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Distressed by Living in My Inner World

Questioner

F

Reply Date

Feb 08, 2018

Question

As-salamu Aleikom. I am that kind of a person who focuses on the inner world more than the outer world. I am a very introvert person, and this thing is present in me for many years but now it has started disturbing me a lot. 2 years ago, I faced a very bad incident due to my evil friend's company, but after that Allah guided me and helped me to return to His path. I’ve become a better person and a better Muslim. But after 6-7 months of that incident, I started facing a lot of troubles. I started to think that I am a very big sinner and that maybe Allah will not forgive me for what I have done. Depression took away my confidence, self-reliance, self-esteem and left me with doubts and worries. I am good at studies but lack social and communication skills and confidence; I am very bad at public speaking and expressing my ideas. I cannot trust anybody now because so many people betrayed me whom I used to trust a lot. I have good company now. My friends are very religious, but they are far better than many others and their company is not harming me at all. I don't understand why I live so much in my inner-world. I do a lot of self-talk and I am always smiling while sitting alone because I am indulged in day-dreaming. I am afraid of these habits because I don't want myself to be diagnosed with any psychological disorder. When I am alone, I start day-dreaming. I learn things from dramas and films and start thinking that this thing is happening to me or others. When I do something, I think that a person (any person whom I love, I hate, I want to meet) is watching me doing this thing. I don't know this happens to only me or with any other person, too. And I am so much stressed out because I think people around me are insulting Allah (like the songs they are listening to). Please help me overcome these problems which are distorting reality and forcing me to live in an inner world full of tensions, doubts, sorrows. Please help me focus on the external world, overcome my evaluation apprehension, social anxiety, social phobia and the problem that I think a particular person is watching me doing something which feels good.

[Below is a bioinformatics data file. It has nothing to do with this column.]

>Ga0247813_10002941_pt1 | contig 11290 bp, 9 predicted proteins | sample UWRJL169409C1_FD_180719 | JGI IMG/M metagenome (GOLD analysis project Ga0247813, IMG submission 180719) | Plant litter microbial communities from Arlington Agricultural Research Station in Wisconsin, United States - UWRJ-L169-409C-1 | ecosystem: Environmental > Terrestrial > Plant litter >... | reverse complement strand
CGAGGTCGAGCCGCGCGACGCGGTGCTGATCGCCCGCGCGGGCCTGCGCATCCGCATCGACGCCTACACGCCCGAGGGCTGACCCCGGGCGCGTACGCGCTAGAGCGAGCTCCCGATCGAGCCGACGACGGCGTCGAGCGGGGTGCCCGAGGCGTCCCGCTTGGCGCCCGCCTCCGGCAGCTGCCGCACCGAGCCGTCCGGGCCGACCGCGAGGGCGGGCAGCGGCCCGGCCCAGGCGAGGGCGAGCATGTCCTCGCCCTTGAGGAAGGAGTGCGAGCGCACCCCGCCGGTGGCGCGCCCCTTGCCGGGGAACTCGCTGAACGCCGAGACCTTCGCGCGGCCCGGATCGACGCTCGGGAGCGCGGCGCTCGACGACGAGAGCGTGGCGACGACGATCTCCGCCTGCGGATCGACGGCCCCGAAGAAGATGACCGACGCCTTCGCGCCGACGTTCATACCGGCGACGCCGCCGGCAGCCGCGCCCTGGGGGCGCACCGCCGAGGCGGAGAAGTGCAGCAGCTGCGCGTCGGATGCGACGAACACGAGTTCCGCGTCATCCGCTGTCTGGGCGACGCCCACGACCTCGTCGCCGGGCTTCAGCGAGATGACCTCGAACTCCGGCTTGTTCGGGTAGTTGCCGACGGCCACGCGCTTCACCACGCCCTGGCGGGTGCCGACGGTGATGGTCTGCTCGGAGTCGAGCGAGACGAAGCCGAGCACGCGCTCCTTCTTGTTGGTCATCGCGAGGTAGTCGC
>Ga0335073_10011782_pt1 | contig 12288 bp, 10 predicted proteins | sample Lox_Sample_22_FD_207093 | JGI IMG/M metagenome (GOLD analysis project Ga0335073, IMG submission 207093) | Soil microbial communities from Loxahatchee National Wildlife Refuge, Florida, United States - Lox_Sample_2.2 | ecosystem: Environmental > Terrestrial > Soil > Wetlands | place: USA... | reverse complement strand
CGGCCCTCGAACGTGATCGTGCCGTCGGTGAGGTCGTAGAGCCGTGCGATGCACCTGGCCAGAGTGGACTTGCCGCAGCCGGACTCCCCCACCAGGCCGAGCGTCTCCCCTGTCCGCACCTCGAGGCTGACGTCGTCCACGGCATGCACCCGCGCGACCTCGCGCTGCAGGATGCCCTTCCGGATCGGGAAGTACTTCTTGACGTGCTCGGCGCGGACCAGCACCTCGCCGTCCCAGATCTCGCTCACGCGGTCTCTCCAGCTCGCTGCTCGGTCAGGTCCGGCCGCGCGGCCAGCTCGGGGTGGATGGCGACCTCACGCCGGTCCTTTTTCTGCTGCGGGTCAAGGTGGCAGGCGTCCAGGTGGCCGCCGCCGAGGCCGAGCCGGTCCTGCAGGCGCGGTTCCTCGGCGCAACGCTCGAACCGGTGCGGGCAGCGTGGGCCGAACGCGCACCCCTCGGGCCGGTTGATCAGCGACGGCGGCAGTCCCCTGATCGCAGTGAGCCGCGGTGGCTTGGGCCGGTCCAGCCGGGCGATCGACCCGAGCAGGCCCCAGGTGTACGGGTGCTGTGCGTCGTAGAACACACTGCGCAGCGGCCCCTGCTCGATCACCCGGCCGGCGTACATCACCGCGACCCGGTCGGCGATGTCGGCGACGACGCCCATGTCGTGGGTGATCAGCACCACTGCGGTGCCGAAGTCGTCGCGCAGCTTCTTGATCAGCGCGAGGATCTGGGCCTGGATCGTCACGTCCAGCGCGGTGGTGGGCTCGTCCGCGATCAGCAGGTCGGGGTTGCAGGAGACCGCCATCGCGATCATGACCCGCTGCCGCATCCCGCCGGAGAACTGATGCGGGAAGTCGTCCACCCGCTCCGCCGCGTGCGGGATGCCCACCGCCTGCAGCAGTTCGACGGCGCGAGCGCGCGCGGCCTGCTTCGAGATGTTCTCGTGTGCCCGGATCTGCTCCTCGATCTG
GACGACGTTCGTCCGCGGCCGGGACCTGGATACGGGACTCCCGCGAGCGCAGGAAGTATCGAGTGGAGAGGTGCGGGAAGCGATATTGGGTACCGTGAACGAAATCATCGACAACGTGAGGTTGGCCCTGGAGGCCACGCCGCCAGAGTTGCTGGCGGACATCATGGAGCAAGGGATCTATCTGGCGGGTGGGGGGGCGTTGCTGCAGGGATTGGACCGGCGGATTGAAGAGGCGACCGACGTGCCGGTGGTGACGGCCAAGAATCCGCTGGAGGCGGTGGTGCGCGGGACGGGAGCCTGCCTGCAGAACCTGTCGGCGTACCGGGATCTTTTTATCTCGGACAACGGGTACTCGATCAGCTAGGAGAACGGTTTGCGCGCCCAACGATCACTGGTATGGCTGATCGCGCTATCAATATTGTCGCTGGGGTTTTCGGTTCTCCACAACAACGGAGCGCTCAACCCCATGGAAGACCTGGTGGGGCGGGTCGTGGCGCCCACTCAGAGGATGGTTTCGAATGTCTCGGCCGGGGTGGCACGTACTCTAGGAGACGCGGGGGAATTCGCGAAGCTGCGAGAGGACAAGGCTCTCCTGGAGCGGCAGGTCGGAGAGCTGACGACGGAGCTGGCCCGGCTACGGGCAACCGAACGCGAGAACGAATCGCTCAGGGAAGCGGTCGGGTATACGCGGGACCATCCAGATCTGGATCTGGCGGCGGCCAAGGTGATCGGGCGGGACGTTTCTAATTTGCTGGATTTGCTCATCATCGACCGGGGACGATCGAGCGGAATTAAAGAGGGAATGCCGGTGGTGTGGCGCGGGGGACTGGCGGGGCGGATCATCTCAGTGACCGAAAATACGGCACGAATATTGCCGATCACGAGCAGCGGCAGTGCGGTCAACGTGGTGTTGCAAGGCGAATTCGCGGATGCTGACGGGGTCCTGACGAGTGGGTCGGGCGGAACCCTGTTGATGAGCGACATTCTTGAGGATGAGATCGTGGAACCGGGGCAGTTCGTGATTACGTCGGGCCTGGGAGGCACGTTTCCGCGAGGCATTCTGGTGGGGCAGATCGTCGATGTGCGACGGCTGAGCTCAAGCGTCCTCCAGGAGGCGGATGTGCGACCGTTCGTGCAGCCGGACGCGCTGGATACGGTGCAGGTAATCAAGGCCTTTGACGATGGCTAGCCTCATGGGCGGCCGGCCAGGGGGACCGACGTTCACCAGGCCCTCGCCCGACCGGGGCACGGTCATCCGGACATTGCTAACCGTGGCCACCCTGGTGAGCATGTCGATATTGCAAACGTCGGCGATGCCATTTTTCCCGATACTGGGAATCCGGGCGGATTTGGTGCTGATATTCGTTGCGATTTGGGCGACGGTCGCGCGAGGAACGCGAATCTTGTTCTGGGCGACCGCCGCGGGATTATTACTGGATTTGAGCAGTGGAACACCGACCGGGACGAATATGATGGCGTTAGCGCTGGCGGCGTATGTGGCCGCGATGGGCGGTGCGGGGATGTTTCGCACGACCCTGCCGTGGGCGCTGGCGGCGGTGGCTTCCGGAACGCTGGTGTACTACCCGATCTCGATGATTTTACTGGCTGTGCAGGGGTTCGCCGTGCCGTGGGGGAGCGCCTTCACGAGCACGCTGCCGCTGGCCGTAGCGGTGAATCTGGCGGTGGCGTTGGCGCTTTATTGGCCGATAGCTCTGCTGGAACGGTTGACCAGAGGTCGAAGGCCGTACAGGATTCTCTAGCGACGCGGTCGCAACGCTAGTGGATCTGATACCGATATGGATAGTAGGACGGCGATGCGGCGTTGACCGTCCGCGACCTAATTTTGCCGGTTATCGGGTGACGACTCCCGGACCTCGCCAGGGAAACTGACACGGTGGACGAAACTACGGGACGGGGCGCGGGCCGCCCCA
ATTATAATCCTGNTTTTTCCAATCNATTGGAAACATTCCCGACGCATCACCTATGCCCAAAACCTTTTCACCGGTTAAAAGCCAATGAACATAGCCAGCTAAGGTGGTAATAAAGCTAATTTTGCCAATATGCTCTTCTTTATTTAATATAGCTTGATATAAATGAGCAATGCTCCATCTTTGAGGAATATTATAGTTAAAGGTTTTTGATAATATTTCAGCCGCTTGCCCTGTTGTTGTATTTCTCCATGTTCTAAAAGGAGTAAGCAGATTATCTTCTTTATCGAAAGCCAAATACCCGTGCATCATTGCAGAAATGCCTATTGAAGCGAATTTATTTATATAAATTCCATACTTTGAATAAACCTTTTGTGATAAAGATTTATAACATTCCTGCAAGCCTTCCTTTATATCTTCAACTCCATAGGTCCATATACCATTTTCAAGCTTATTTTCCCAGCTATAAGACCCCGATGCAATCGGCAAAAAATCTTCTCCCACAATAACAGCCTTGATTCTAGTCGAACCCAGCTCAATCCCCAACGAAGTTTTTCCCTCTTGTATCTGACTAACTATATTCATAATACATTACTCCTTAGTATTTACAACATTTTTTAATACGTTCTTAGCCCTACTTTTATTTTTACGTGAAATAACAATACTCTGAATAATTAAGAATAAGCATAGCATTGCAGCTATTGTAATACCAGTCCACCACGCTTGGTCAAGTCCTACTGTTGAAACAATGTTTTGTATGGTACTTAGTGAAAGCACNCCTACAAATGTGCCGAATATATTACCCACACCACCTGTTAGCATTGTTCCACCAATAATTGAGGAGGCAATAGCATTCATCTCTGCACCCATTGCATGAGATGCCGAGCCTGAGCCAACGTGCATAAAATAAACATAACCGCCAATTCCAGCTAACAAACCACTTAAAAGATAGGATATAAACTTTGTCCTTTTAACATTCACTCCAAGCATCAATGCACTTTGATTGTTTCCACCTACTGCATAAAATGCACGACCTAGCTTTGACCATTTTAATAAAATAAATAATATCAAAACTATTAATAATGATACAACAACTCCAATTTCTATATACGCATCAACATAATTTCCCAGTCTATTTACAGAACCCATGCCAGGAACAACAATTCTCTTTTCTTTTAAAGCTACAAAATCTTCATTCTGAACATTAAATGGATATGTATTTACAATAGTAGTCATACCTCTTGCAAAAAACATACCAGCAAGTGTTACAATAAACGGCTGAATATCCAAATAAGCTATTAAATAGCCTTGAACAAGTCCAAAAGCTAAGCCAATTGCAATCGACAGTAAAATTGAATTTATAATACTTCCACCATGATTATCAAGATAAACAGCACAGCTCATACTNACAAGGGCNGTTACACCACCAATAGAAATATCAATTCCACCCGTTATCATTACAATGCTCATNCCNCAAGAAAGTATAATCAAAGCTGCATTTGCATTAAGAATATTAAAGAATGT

Counselor

Answer


Distressed by Living in My Inner World

In this counseling answer:

“I ask you, dear sister, to try to get over the fear of being diagnosed with a psychological illness. We, as humans, go through all sorts of illnesses throughout our lives; however, Allah provided us with those who are trained to help.”


As-Salamu ‘Alaykum sister,

Thank you for writing to us with your heartfelt questions. I want to say firstly that all of us as human beings suffer from a psychological disorder at some points in our lives. We are human and prone to these issues, just as we also get diabetes, heart disease, high blood pressure and so on. It is nothing to be ashamed of!

The mind, body and spirit are intricately one. When one part of this triage is ill, the others may suffer. So I ask you dear sister not to look at a psychological illness with shame, but look at it as you would look at anything else that needs healing and address it in sha’ Allah.

While reading your question, there were some inconsistencies. For instance, you stated ‘ I cannot trust anybody now because so many people betrayed me whom I used to trust a lot. I have good company now’. This leads me to believe that you have been betrayed in the past by people or a person, and you have trust issues. Your stating you have good company now leads me to think that either you are comfortable with your friends now, or you are conflicted in your thinking; not sure if you can trust them.

Also, when you are describing your daydreaming and how you feel it is happening to you as well as your thoughts may be indicative of a possible delusional type disorder (mixed type) as delusions are false believes or impressions that are firmly held, even though reality contradicts them.